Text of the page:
As the Royalist noted yesterday, the chances of the Queen of England following the example of Queen Beatrix of the Netherlands and abdicating are zero.
Author Harry Mount, writing in today's Telegraph, presses that point home, and also uses the abdication as an excuse for a quick romp through the Kings and Queens of British history.
Britain hasn’t just had a monarchy that’s lasted more than a millennium, it’s also had monarchs who keep ruling right to the end.
That might be a sticky end – whether it’s Charles I losing his head in 1649; or William Rufus, with an arrow through his lung in the New Forest in 1100; or Richard III, killed on Bosworth battlefield in 1485 and thought to be buried beneath a municipal car park in Leicester.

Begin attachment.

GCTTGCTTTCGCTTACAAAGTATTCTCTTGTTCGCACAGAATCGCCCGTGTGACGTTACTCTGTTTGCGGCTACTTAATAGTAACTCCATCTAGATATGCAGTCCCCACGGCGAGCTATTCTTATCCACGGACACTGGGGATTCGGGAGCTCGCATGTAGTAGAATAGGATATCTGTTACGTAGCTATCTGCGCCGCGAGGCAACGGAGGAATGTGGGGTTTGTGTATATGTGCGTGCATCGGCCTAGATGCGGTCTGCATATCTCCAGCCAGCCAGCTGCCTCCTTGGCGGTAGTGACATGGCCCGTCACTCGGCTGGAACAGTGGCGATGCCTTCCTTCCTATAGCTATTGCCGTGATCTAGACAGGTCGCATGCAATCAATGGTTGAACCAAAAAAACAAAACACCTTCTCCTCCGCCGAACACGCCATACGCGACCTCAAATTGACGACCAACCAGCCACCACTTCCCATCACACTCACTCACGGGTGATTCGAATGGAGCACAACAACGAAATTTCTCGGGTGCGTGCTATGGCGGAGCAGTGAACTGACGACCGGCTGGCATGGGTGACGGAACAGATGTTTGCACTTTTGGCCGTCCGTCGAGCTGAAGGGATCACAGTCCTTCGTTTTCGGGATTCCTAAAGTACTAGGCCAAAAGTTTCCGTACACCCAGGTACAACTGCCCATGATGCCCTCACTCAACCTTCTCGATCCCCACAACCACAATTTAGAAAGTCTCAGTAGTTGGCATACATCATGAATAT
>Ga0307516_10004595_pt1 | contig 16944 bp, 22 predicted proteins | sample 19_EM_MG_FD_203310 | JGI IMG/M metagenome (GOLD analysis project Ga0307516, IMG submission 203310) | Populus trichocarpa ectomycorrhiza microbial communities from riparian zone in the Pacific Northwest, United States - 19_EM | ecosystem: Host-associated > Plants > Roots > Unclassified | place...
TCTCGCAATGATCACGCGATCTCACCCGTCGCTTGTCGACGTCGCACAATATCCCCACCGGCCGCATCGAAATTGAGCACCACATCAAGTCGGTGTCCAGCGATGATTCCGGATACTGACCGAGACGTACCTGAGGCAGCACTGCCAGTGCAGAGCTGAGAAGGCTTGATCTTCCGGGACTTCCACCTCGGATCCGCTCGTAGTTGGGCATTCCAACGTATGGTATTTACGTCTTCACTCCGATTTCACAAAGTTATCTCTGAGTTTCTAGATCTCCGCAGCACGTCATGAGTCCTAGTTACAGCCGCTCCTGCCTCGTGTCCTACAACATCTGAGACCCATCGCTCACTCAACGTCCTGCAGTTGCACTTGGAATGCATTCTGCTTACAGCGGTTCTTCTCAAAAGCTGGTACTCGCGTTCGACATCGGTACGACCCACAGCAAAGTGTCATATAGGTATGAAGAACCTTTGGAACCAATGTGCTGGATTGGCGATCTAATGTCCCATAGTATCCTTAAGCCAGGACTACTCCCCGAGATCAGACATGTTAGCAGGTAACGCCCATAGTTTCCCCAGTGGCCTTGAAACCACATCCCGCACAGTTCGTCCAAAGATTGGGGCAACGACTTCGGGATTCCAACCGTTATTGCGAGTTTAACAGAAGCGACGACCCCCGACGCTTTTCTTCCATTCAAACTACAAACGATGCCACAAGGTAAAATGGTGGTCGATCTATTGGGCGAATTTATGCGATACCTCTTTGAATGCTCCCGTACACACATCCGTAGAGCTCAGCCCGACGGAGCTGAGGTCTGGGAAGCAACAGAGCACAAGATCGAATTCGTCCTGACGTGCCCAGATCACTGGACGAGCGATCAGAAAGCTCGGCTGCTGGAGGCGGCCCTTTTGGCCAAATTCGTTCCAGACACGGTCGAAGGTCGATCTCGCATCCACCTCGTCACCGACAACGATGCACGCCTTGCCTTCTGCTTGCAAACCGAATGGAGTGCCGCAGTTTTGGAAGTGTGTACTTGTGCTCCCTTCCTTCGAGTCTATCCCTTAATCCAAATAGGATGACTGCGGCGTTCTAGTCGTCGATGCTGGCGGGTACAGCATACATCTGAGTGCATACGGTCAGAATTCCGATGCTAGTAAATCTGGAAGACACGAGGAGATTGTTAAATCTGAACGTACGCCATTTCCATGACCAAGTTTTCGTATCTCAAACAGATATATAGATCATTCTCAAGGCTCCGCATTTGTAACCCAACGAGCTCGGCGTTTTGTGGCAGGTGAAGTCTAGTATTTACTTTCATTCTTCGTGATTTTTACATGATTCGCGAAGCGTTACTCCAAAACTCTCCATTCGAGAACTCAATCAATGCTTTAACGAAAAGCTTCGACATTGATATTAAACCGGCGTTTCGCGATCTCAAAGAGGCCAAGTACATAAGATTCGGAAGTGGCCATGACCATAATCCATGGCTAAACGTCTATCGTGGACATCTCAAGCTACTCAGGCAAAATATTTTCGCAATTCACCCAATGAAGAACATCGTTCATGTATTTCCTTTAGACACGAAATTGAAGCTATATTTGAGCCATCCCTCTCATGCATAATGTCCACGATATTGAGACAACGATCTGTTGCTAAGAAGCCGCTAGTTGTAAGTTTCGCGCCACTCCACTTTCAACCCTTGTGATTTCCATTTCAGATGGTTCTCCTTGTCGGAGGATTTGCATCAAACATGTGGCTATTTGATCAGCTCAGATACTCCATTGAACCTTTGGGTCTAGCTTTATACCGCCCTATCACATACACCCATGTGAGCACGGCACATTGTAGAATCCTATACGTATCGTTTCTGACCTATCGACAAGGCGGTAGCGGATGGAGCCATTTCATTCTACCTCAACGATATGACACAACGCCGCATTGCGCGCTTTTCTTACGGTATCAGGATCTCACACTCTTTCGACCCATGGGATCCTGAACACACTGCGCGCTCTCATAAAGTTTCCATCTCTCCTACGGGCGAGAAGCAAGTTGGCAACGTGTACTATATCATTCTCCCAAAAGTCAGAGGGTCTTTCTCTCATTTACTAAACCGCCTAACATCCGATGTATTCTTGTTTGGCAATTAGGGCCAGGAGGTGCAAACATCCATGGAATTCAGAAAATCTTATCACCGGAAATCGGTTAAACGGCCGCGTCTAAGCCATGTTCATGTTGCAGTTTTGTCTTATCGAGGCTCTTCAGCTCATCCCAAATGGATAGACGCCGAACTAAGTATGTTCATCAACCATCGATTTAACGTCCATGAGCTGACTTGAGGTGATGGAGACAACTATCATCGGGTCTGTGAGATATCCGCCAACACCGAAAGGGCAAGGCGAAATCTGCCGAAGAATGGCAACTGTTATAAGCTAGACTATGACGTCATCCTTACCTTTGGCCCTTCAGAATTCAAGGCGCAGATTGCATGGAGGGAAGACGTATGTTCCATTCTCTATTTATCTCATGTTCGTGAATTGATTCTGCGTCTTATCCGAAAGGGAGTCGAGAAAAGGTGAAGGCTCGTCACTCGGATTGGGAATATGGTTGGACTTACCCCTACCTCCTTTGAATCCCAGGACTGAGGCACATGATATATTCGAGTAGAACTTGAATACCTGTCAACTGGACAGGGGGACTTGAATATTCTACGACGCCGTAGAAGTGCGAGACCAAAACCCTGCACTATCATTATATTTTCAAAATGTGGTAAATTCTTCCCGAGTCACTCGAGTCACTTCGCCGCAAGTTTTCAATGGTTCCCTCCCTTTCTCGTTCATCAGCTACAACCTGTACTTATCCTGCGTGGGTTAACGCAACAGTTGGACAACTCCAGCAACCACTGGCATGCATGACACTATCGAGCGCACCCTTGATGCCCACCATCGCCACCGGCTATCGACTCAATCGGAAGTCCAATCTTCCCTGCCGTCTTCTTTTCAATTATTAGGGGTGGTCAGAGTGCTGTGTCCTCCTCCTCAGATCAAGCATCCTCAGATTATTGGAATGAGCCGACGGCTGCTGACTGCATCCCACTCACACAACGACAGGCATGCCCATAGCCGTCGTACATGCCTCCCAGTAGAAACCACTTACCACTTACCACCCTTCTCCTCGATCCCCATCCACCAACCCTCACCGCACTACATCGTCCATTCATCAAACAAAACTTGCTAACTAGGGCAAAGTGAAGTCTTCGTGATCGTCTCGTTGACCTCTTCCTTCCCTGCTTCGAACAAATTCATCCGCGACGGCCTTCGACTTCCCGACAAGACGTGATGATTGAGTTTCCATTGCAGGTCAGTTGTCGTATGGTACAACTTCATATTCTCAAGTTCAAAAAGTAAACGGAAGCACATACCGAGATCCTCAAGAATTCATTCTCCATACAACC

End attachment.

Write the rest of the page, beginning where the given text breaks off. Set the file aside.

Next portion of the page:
British monarchs are allowed to go mad, like George III. They can turn hermit, like Queen Victoria, dubbed the Widow of Windsor after her self-enforced seclusion in Windsor Castle on Prince Albert’s death. But one thing runs through their blue bloodline – they keep hanging on, until death parts them from the throne.
Sixty years and hardly a slip.